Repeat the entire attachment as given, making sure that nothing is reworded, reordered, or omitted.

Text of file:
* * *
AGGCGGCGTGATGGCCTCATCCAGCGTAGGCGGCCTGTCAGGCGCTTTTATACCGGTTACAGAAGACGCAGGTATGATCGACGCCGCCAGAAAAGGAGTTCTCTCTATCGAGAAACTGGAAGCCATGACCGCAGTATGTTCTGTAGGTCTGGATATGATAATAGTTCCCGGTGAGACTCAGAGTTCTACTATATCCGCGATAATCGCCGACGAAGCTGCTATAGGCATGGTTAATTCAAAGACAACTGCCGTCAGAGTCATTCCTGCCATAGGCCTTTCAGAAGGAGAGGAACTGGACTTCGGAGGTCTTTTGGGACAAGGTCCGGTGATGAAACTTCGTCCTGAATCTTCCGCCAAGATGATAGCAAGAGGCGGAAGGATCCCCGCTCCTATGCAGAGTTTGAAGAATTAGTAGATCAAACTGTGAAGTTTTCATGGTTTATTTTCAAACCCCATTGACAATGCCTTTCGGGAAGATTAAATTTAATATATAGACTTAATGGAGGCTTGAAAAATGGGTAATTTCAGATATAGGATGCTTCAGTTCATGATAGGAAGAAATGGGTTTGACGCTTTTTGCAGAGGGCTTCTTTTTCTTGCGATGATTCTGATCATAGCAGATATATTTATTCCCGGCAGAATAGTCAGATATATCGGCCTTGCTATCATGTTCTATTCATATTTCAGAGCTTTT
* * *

AGGCGGCGTGATGGCCTCATCCAGCGTAGGCGGCCTGTCAGGCGCTTTTATACCGGTTACAGAAGACGCAGGTATGATCGACGCCGCCAGAAAAGGAGTTCTCTCTATCGAGAAACTGGAAGCCATGACCGCAGTATGTTCTGTAGGTCTGGATATGATAATAGTTCCCGGTGAGACTCAGAGTTCTACTATATCCGCGATAATCGCCGACGAAGCTGCTATAGGCATGGTTAATTCAAAGACAACTGCCGTCAGAGTCATTCCTGCCATAGGCCTTTCAGAAGGAGAGGAACTGGACTTCGGAGGTCTTTTGGGACAAGGTCCGGTGATGAAACTTCGTCCTGAATCTTCCGCCAAGATGATAGCAAGAGGCGGAAGGATCCCCGCTCCTATGCAGAGTTTGAAGAATTAGTAGATCAAACTGTGAAGTTTTCATGGTTTATTTTCAAACCCCATTGACAATGCCTTTCGGGAAGATTAAATTTAATATATAGACTTAATGGAGGCTTGAAAAATGGGTAATTTCAGATATAGGATGCTTCAGTTCATGATAGGAAGAAATGGGTTTGACGCTTTTTGCAGAGGGCTTCTTTTTCTTGCGATGATTCTGATCATAGCAGATATATTTATTCCCGGCAGAATAGTCAGATATATCGGCCTTGCTATCATGTTCTATTCATATTTCAGAGCTTTT